The three most viewed articles on HRinfodesk this week deal with the court calling into question the termination without notice of a probationary employee, how the law around references is changing and how a mistake in a contract led to constructive dismissal.
Most people assume that they know what a probationary period is and how it works in Canada. Unfortunately, however, there are many misconceptions with respect to the law in this regard, and many employers unknowingly expose themselves to significant liability when they hire new employees.
Since the Supreme Court of Canada’s decision in Honda v. Keays, dismissed employees have increasingly sought bad faith damages in severance negotiations and wrongful dismissal actions. A key issue in these claims is whether the employer’s conduct was sufficiently egregious to justify these damages. The courts are clear that not every perceived offence or instance of misconduct will give rise to a finding of bad faith.
I am frequently asked by employer clients to describe what type of conduct by an employee will be held by the courts to qualify as cause for dismissal. Employers are often frustrated by the answer they receive – that it seems that nothing less than stealing money from the company will suffice. In the case of long time employees without prior instances of misconduct, theft may still be insufficient. A recent decision of the Ontario Superior Court has fortunately clarified the circumstances in which courts will find cause for dismissal as a result of dishonesty. What is striking about the decision is the reliance of the judge on a seemingly insignificant act committed by a nineteen year employee.
The Ontario Superior Court of Justice just decided that although an employee was constructively dismissed when he was suddenly “laid off,” the employer did not owe the employee any damages because he failed to mitigate his loss.
Employer properly withheld documents in access to information request Alberta’s privacy commissioner confirmed that an employer properly withheld certain information from an employee because the personal information of a… Ontario Court of Appeal upholds nearly $200,000 in damages for loss of disability benefits during common law notice period Reasonable notice under the common [...]
Our federal government’s recent introduction of proposed reforms to the employment insurance system has prompted the expected furor from both sides of the debate…
Beware of terminating long-term employees without proper notice The Ontario Superior Court of Justice decided that an employer terminated a 65-year-old long-term employee without the proper amount of notice or severance. As a result, the employer had to pay hefty damages, interest and costs awards. Entitlement to paid sick leave and termination pay [...]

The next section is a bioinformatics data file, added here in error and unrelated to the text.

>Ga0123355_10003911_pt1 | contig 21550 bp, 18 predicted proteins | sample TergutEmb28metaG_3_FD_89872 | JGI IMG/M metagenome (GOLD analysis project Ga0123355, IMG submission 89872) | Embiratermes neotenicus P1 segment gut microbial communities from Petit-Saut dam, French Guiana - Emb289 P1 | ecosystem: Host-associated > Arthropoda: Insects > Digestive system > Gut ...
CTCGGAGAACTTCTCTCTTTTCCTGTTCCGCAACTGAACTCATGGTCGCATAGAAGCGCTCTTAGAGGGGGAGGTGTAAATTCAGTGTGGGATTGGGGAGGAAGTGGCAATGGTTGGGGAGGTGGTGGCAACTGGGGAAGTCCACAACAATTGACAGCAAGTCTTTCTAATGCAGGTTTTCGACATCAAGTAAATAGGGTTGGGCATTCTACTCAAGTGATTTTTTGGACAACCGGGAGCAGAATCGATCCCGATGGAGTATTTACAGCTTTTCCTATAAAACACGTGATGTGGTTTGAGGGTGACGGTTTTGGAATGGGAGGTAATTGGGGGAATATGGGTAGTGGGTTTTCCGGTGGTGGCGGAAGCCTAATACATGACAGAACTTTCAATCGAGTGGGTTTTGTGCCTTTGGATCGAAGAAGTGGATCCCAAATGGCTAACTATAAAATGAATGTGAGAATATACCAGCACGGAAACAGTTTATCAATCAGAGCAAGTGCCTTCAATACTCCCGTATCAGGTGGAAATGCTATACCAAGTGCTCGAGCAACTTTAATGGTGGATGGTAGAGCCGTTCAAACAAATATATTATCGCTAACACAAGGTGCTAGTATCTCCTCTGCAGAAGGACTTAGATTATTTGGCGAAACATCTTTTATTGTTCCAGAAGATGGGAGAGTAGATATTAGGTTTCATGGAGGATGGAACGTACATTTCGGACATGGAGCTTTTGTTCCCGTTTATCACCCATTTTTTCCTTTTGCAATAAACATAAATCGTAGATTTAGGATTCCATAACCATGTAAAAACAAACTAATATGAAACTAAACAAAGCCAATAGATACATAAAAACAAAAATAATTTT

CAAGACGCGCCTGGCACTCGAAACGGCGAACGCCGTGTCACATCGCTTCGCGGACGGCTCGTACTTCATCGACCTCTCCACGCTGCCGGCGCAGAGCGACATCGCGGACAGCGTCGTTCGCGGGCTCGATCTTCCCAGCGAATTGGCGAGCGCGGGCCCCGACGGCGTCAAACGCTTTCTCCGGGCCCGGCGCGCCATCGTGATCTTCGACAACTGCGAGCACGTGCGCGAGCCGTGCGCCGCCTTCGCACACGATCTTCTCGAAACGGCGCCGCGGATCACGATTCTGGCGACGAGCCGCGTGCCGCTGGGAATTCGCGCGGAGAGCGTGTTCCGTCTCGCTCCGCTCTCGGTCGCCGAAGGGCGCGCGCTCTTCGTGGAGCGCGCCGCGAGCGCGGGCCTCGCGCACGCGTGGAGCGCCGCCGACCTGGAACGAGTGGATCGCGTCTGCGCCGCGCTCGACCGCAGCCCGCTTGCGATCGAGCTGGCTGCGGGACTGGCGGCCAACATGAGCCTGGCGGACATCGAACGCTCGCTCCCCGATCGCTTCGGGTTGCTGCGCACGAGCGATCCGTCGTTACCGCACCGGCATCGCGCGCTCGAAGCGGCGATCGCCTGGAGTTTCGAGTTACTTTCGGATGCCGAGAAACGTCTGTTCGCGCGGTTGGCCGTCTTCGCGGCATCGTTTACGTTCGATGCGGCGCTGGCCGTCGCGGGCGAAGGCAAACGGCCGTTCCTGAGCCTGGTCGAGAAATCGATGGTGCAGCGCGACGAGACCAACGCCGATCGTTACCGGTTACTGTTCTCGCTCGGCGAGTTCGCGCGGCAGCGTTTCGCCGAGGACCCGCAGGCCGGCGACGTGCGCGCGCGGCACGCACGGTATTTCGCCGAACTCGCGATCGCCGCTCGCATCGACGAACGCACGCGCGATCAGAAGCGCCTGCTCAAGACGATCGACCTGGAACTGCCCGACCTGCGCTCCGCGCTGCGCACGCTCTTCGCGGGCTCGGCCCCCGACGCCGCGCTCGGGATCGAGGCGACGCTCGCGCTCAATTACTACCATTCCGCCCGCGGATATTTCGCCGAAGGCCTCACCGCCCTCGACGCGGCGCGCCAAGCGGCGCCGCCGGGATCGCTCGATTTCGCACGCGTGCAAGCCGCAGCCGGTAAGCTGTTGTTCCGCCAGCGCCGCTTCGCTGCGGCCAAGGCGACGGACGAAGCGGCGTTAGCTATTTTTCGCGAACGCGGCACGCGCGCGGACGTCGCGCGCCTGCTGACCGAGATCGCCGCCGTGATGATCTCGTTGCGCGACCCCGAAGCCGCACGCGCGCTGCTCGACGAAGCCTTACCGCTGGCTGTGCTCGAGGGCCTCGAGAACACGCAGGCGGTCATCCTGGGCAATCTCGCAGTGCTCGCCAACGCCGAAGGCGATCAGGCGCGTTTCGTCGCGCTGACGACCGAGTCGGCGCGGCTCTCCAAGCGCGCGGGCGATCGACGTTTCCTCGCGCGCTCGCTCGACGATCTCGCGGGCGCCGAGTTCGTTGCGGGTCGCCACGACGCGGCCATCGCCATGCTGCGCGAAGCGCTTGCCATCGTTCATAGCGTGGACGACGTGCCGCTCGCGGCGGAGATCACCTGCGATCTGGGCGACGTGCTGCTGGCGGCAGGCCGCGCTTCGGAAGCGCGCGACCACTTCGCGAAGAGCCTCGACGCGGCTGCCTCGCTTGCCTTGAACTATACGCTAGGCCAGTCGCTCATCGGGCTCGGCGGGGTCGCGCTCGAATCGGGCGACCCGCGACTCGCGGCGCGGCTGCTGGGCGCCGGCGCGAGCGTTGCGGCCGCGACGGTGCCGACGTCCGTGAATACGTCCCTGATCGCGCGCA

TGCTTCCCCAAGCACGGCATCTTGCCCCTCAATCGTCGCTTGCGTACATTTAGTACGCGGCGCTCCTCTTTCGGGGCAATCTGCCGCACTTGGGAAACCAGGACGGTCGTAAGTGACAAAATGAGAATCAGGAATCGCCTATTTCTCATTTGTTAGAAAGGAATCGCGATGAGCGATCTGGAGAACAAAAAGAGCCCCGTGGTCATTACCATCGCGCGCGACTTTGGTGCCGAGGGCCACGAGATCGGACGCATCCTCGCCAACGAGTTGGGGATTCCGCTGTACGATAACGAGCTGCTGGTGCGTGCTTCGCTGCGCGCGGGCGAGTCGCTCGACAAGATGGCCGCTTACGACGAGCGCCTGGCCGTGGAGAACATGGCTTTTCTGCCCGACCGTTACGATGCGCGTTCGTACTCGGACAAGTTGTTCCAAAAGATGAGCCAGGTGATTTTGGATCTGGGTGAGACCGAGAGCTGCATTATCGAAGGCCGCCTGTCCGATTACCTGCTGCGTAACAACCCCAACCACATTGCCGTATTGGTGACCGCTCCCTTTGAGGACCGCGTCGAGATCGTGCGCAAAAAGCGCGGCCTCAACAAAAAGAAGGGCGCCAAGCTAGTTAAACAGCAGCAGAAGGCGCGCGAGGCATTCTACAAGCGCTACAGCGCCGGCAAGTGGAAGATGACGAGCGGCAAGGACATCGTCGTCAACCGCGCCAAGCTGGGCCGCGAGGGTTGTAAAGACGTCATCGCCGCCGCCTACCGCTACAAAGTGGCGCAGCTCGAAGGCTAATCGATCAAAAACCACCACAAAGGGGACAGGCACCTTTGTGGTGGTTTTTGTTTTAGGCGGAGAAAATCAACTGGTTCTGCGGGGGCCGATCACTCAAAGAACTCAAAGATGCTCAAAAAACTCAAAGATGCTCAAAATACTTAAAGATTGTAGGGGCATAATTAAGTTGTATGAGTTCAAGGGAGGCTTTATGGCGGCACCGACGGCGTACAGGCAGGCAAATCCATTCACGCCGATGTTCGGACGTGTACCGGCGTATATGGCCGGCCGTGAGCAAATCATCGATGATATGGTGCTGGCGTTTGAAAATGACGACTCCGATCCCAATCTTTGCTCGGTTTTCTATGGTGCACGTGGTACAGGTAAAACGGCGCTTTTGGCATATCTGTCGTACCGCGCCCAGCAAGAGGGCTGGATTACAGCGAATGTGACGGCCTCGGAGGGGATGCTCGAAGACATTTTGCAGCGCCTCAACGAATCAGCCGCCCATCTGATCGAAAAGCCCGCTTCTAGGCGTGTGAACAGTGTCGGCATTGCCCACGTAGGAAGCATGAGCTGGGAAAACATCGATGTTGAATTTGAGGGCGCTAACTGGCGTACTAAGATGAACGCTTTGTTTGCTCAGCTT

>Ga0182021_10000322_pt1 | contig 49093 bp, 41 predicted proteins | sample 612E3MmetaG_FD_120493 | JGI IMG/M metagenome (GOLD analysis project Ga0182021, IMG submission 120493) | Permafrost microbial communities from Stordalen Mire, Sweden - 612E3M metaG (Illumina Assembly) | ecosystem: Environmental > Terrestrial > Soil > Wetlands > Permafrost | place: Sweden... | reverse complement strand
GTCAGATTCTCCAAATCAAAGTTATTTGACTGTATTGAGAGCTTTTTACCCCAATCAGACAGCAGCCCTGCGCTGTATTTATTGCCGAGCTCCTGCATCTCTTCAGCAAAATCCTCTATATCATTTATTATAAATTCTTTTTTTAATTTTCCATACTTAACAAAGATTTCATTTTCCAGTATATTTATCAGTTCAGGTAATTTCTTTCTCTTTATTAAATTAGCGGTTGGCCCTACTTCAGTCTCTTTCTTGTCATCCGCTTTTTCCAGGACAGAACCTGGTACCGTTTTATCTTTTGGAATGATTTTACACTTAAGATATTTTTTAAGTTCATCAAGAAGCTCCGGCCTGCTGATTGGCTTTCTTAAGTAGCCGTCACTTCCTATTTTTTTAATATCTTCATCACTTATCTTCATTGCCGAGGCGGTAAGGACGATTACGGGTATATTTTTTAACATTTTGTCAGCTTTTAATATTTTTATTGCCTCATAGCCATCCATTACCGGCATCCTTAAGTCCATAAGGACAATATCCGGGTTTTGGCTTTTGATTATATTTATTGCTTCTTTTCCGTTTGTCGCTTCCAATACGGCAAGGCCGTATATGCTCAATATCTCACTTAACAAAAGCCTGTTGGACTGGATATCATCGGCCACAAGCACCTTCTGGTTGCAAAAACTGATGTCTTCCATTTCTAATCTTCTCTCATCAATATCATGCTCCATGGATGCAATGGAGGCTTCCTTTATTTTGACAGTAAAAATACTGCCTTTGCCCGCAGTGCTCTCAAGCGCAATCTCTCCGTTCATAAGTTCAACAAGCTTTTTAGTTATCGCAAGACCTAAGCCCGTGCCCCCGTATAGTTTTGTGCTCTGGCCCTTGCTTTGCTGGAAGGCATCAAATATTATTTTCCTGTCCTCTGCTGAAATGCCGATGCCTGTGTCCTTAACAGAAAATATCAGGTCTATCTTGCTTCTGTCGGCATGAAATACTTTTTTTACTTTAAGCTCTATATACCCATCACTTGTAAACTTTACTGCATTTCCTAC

Most employers in Ontario are aware that the Employment Standards Act imposes standards on employers with respect to the treatment of employees. However, many are not aware that they are required to display a poster issued by the Ministry of Labour titled, “What You Should Know about the Employment Standards Act.” This poster, which can be downloaded from the ministry’s website, advises employees of their rights with respect to employment standards of hours of work, wages, public holidays and more…
In Ontario, employers owe vacation pay on employee wages. Wages are defined in section 1 of the Employment Standards Act to include “any payment required to be made by an employer to an employee.” Here is where it gets tricky. In Ontario, the employment standards may require two separate types of payments to an employee who is terminated without cause.
A human resource person in one of the largest insurance company in the UK mistakenly fired 1,300 global employees in its investment unit by email. The email asked them to turn over their security credentials and company property on their way out and to remember their contractual obligation pertaining to confidential information. Oops! The email was only meant to go to one employee.
The Ontario Superior Court of Justice just decided that an employer terminated a 65-year-old long-term employee without the proper amount of notice or severance. As a result, the employer had to pay hefty damages, interest and costs award
We know that there is no precise method to determine the common-law period of reasonable notice when terminating employees. What has evolved and has been the most quoted case to help with this is the infamous Bardal vs. Globe and Mail. This case tells us that reasonable notice must be decided with reference to each specific case, considering the character of employment, length of service of the servant, the age of the servant and the availability of similar employment, having regard to the experience, training and qualifications of the servant.
Termination clauses can be void even if only a possibility they could violate Employment Standards Act
As those who read my comments regularly will know, I recommend that every employee be asked to sign an employment agreement that sets out, among other things, the amount of notice or pay in lieu thereof that will be required in the event of a dismissal without cause. Such a provision will eliminate all of the uncertainty that typically arises at the time of dismissal when the parties must assess, negotiate and possibly litigate what “reasonable notice” would be in light of all the circumstances.
Manitoba’s Court of Queen’s Bench recently confirmed that a termination for cause was inappropriate, given that it was not proportional to the employee’s conduct. As a result, the employer had to pay 12 months’ severance as set out in the employment agreement regarding a termination without cause.